Moreover, when screen is locked you know the fact that the alarm is set, but it does not show when. Before Lollipop, it behaved in the more logical way, showing the time of the next alarm.

Mad sad lock screen

I have my screen pin-locked.

I don't care if anyone can see that I have a notification from twitter, facebook, or a new incoming unanswered call or message, unless, of course, they are able to read it when the phone is locked.

Now it won't happen, even if the new notification system is a waste of space: instead of discreet icons in the top bar, we have full-width boxes… when you hide “sensitive contents”, you read two lines anyway, e.g. “Twitter” and “contents hidden”!

It isn't hard to think this: do not write “contents hidden”; rather, hide the content and shrink the box! But then, wouldn't it better to stick back to the previous way of notification, with improved privacy for messages and calls (hide the caller id and message sender, if I decide to)?

I have a story about how it happened.

They made the new notification system… All cool and smart and comfy. Too late somebody wondered: but if a user lock the screen to make the access to the phone harder, is it good we show all the details on the locked screen?! It becomes an important privacy issue especially for those users who use “secure” locking methods.

So a new option was added quickly, at the last moment, as a fix for this severe quirk. In pseudocode, it worked like this:

if (privateNotification && screenIsLocked) {
    notification.text.replace("contents hidden");

This is just immagination. But one thing is real: the new notification system isn't the big exciting stuff. Rather I would call it a big crap.

But after all you can forgive and live with it… Ok, each time I read “contents hidden” I laugh a bit, so it is funny after all.

There are other two things that confirm the design of the lock screen shipwrecked.

It's charged; is it charged?

You plug the charger to recharge your phone. Once the battery is fully charged, a fixed green LED shines. But the LED is used also for other visual notifications; e.g. a flashing blue is used for…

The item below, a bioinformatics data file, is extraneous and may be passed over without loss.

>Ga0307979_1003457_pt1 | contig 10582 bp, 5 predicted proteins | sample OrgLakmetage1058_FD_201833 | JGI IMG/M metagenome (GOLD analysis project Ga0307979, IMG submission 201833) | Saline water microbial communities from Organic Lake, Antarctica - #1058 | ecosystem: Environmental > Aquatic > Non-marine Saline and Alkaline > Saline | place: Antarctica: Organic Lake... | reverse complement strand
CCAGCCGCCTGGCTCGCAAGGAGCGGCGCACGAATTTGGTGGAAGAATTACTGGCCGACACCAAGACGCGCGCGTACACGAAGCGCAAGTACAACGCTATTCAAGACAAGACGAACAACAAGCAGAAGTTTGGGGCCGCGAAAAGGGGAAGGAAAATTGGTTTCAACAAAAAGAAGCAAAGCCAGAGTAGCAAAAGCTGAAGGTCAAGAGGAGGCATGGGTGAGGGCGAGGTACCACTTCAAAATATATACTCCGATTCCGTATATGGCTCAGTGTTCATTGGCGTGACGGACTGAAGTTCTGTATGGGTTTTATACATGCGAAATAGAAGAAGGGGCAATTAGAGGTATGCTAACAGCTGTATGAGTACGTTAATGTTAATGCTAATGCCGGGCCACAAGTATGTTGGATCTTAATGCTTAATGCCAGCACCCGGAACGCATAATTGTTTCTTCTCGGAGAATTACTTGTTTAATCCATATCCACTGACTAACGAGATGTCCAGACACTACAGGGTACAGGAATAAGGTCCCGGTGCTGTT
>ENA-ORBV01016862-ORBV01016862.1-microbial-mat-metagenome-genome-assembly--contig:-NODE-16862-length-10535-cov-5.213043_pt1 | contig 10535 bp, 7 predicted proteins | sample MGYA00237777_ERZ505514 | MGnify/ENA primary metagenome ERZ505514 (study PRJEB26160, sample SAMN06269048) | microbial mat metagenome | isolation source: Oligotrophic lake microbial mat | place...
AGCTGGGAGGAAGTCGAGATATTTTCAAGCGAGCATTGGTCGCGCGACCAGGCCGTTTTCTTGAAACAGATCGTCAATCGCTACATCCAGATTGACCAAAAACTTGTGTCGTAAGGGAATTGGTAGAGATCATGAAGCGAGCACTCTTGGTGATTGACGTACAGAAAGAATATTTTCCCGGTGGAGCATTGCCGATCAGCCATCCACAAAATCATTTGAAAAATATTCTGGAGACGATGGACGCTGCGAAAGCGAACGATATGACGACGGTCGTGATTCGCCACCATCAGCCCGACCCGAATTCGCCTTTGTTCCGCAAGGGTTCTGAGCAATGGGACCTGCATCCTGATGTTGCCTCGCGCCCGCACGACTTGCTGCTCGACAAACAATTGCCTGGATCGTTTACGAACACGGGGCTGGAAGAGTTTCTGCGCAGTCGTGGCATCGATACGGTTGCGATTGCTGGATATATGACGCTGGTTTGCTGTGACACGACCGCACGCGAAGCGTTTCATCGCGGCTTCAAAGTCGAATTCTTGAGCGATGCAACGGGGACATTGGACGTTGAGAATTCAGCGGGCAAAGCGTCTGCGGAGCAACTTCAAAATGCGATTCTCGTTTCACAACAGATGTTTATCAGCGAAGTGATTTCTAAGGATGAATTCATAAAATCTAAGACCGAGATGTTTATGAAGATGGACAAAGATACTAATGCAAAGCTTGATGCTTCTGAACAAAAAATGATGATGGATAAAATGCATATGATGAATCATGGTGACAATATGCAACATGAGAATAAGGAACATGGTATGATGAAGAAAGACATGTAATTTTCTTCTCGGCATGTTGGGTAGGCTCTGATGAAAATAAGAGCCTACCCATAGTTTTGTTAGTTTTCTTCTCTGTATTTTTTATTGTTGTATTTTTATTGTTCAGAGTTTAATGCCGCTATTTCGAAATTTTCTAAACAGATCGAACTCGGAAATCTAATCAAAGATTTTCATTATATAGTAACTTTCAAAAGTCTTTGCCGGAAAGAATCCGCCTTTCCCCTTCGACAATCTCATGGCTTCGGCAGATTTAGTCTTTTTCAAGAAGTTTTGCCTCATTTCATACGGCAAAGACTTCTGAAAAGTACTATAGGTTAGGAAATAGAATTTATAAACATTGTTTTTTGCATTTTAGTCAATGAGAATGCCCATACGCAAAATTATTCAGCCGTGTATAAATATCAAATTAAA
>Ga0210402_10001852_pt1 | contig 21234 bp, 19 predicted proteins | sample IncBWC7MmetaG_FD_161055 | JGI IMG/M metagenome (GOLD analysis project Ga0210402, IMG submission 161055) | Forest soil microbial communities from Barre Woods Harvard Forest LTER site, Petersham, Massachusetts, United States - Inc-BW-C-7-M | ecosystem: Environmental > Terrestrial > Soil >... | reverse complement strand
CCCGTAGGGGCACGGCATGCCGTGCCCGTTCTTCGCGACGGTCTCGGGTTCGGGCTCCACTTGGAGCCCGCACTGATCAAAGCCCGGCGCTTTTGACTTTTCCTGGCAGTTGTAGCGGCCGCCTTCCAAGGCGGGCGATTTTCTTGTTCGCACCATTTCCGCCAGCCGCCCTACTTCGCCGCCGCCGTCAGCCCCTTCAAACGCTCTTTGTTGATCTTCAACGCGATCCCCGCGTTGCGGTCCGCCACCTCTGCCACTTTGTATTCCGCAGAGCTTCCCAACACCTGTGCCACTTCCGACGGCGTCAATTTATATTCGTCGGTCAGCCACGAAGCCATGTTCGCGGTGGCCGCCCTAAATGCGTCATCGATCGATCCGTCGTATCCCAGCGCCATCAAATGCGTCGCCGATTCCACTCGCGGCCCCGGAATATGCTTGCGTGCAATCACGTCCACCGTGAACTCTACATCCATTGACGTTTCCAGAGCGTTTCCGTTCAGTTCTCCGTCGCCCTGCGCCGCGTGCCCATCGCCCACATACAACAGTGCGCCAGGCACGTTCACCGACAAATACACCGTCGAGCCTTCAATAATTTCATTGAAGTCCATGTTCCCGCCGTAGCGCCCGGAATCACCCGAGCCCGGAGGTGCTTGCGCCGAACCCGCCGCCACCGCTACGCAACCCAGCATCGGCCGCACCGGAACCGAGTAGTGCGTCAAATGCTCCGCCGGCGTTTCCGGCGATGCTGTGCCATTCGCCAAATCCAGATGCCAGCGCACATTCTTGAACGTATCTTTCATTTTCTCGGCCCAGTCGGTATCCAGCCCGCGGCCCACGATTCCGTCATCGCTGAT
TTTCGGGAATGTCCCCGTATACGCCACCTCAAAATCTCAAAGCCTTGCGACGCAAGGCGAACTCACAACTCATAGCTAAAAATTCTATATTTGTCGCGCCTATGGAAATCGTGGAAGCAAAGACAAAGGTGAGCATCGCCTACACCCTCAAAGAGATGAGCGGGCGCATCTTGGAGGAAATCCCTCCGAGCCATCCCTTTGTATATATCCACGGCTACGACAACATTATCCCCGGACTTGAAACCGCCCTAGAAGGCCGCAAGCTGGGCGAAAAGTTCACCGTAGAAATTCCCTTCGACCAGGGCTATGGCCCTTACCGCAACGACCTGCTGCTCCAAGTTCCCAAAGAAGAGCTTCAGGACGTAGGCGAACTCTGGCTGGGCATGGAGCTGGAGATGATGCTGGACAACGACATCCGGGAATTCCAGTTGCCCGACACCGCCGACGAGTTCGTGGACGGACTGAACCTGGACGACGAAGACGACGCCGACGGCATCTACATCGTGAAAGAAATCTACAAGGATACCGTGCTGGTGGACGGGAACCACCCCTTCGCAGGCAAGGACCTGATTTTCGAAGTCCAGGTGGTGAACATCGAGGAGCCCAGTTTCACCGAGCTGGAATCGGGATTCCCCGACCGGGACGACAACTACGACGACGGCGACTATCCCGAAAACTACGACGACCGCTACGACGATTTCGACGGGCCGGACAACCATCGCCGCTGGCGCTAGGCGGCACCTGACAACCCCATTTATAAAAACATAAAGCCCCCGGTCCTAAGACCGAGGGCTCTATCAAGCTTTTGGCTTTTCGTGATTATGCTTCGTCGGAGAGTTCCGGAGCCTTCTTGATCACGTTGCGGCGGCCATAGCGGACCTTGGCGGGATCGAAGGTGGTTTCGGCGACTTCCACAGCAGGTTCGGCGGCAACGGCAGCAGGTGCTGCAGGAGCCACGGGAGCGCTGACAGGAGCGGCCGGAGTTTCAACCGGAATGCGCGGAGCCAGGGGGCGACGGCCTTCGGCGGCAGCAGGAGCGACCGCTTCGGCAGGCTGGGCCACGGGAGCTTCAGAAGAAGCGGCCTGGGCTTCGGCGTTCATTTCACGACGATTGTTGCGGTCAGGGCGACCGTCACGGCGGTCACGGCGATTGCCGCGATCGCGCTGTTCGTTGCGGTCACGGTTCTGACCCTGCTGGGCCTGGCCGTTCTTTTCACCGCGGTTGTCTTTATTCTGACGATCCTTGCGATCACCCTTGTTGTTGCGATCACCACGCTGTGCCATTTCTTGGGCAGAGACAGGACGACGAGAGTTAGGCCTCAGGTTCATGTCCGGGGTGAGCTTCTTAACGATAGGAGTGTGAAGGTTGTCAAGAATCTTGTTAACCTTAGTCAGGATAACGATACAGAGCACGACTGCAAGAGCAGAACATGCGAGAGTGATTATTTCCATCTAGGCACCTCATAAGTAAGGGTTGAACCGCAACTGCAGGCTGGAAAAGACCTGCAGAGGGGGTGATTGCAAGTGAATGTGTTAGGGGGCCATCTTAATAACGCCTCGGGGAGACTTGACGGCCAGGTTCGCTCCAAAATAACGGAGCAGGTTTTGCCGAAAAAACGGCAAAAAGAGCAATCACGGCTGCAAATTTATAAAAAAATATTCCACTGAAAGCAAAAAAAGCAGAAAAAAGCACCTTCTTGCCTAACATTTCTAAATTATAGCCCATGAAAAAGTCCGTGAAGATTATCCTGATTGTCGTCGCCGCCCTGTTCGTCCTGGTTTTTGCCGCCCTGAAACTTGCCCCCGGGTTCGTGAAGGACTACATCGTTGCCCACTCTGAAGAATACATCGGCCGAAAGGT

I turn the screen on and there's no 100% charged notification icon. Nothing suggesting the battery is fully charged. Where's the 100% icon?


Guess how you know the battery is fully charged when you turn on the screen… Under the numerical pad you read “Enter PIN”. This writing disappear after few seconds. And if you have your charger still plugged and the battery is fully charged, then in its place you can read the information you wanted about the status of the recharge!

Unplug your charger!

Camera on the lock screen

Now you can activate the camera on the locked screen. I can imagine why somebody believed this is a good idea. I see rows of take-the-picture addicted ready to catch that instant which will fly away in a blink… You must be as quick as possible. If you are this kind of person and in the same time you are also a little bit worried about who can access your phone when you leave it unattended, it happens that between you and the tool you want to use to take the picture, there's a “complicated” procedure which is a total waste of time in these incredible chances of our life. The risk is that the instant will be gone forever. Carpe diem.

But I don't want it and I think nobody should: through it anyone can take a picture or record a film of anything s/he wants; a joker can consume your battery and storage easily, or just put a compromising picture on your phone.

The rest

Here and there I've noticed other oddities, but now I can't remember them. It just happens that sometimes I ask why they did such a silly thing.

My conclusion is that the silly will of changing the default visual aspect must be absolutely unrelated to any major improvement to the core system. E.g. the fact that they replaced the Dalvik VM with something better is (to me as an user) less important than usability, habits, and minimum requirements to run the system (since I need room on my device, not for any other reason).